Dave Bittner: Right. You know, I'm struck by the - I think, the reality that a lot of people are - would admit to themselves that they're probably not great negotiators, you know? I don't consider myself someone who can walk into a car dealership and walk out with a - you know, the best deal that's ever been gotten. 

Kurtis Minder: Yeah. 

Dave Bittner: Other people feel quite confident in that. Do you have any sort of guidance for folks as to setting that value proposition for themselves in terms of bringing in someone like you? When is it best to - in their best interest to have someone come in to help from the outside? 

Kurtis Minder: If you decide, you know, make the business decision that you are going to engage the threat actor, you should 100% of the time bring in a professional to do the negotiation. One of the first things we do when we engage is we let the threat actor know that we are a third party acting on behalf of the affected company. That sends a really subtle message that, hey, the company brought in a professional who's probably done this before and maybe even with my own threat actor group on other companies. And that changes the way that they interact with you. They can tell when your IT guy does it. 


Kurtis Minder: And tries - they can tell. And it changes the dynamic and certainly, in my opinion, probably - and some of the evidence I've seen supports this - worse monetary outcomes. 

Dave Bittner: And I suspect, from the threat actor's point of view, when they see a professional negotiator come in, odds are they're going to get something, right? 

Kurtis Minder: Yeah. Yeah, I mean, we're paying something, you know, nearly 100% of the time. We've gotten lucky a few times and been able to unlock the files as part of the process. And that sort of mitigated the need to pay. But in most cases, we're going to pay something. But these guys are typically shooting a pretty large, you know, shot over the bow as far as the amount that they're asking for. They recognize that they're probably going to land somewhere in the 10 or less percent of the original number. It depends on the group. And it depends on the affected company. These guys are doing their homework. They do know what your revenues are, (laughter) you know, how many employees you have, that sort of thing. They're getting smart about it. It's a business. But - so it varies. But typically, they're expecting you to pay something. And they recognize it's going to be some fraction of what they've asked. 

Dave Bittner: Do you have any, you know, sort of general words of wisdom here for folks who have not - have had the fortune of not yet being hit by ransomware? As someone who's on the inside of this process, who's seen it play out many times, what are the best things folks can do to help protect themselves against this?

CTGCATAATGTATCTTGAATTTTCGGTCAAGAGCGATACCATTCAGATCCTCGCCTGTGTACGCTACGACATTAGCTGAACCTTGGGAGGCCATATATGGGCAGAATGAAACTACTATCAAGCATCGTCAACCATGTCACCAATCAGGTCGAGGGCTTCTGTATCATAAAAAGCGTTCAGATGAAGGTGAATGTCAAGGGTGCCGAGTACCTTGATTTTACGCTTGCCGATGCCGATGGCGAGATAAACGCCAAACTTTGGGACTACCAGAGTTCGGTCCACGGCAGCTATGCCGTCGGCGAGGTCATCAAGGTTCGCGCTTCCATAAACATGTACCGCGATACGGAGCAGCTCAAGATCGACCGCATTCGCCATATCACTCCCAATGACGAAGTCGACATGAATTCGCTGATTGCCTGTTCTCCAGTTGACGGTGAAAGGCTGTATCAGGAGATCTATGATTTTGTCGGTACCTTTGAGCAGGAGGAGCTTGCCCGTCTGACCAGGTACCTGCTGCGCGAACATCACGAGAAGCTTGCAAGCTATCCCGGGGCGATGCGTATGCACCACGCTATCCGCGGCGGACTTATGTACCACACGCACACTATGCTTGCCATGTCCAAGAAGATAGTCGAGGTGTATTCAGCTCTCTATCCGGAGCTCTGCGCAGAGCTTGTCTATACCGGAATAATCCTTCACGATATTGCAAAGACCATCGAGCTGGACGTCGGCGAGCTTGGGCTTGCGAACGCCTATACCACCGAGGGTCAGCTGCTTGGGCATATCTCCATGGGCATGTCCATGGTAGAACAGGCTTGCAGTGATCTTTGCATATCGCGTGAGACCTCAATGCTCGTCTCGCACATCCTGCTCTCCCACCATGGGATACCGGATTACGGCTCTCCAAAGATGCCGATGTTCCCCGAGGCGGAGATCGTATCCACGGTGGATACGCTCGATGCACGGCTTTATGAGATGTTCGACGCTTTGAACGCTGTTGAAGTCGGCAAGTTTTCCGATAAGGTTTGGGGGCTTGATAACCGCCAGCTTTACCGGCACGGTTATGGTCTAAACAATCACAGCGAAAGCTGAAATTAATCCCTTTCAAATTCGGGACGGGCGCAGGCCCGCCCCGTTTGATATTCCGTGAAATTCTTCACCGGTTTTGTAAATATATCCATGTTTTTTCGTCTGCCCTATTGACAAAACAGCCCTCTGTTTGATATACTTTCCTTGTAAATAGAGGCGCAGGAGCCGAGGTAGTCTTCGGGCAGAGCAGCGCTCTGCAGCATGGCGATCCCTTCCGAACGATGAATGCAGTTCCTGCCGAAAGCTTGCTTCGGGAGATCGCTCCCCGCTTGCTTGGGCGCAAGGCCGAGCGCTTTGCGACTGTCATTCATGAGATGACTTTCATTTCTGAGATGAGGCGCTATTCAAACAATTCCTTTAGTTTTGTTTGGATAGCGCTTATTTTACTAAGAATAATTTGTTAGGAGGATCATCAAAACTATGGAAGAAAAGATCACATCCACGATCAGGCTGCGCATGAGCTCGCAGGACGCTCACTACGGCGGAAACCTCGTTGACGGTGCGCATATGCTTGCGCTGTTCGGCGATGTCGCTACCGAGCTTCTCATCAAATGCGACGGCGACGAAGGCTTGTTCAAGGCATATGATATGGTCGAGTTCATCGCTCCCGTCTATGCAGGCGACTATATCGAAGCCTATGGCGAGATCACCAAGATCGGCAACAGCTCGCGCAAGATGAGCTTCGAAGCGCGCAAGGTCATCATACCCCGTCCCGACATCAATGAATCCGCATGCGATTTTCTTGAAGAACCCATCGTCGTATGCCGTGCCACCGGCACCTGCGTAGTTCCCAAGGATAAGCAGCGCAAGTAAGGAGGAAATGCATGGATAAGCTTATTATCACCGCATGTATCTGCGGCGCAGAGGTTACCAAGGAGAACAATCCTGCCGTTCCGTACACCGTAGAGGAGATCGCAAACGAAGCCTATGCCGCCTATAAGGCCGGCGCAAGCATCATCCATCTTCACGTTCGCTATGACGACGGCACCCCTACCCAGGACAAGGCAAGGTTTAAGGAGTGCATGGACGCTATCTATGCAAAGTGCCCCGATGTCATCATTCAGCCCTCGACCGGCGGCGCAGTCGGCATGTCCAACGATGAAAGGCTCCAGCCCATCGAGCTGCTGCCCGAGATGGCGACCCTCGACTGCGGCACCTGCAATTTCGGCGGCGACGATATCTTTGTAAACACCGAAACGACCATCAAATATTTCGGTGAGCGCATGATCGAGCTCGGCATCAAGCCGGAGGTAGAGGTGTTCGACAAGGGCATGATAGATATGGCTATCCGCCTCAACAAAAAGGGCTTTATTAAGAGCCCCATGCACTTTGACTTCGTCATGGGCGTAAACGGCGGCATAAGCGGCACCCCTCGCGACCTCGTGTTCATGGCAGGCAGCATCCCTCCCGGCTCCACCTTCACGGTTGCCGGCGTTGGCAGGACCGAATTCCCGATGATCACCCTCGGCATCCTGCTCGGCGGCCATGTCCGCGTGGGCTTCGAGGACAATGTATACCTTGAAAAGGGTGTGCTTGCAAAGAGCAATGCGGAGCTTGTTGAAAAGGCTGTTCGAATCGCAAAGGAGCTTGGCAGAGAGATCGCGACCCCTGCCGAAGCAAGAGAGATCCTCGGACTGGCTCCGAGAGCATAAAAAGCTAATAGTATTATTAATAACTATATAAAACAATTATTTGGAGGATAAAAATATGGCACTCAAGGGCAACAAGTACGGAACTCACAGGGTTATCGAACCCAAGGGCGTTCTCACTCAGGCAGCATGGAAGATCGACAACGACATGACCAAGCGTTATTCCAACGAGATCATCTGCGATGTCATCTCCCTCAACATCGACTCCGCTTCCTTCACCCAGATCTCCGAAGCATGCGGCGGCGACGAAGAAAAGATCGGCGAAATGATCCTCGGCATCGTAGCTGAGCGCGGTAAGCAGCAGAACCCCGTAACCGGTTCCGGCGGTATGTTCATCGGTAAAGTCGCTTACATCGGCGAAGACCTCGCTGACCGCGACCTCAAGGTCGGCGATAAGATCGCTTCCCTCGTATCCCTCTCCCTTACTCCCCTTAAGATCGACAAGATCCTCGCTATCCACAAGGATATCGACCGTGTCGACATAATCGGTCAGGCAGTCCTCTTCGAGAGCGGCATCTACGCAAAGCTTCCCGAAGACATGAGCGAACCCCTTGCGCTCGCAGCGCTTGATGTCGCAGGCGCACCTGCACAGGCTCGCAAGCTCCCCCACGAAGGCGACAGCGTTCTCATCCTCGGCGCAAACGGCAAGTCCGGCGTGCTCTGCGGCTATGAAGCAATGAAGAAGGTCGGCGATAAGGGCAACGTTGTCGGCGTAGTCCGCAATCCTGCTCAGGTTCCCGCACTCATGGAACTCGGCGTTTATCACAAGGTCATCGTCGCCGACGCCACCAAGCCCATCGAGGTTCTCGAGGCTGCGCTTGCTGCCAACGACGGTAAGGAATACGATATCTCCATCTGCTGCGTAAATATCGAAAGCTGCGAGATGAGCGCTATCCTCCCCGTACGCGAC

Kurtis Minder: Protect themselves against it is just some really basic security best practices. Like I mentioned earlier, most of these attacks are propagated by account takeover, so that's just password policy. Two-factor authentication - turn those things on, enforce them (laughter). 

Dave Bittner: Right. 

Kurtis Minder: And it'll do miles to save you from this. And then, also, some user education stuff around phishing, some really basic - I know some folks are probably rolling their eyes - Security 101 things are where these problems emanate from. As far as something to tell someone that we're - that has not yet been affected by this, have a plan. And in that plan, assign specific roles and responsibilities like you would a normal disaster-recovery plan. Assume that someday this may happen, and you need to have a set of steps. That plan should typically include, at least, having a corporate counsel on retainer, an IR firm on retainer and, you know, obviously notifying law enforcement on the front end. I always recommend that you do that. So those are the main things. 

Dave Bittner: All right. Joe, what do you think? 

Joe Carrigan: I'm always glad to have Kurtis on the show. 

Dave Bittner: Yeah. 

Joe Carrigan: Interesting. Last time he was on, we were talking about a Bromium report. And today, while he's on again, I mention another HP-Bromium report. 

Dave Bittner: (Laughter) Right. 

Joe Carrigan: It's weird. I don't know. 

Dave Bittner: (Laughter). 

Joe Carrigan: The vectors are account takeover and phishing. That's how these ransomware attacks happen is they take over your account - your username and password - or through some kind of phishing email. Large companies, there are a lot of people involved in the process. That was interesting, I thought. In small companies, it's usually, like you said, just the IT manager and, maybe, the owner of the company trying to do this. And, you know, that's never going to be as helpful as having a lot of heads on this, right? You're entering into a deal with a dishonorable person once you start working with a ransomware attacker. But I find it interesting that he says only about 1% of these deals don't honor the payment. So most of these guys, 99% of them, when you send the money, they will unlock your computers. And...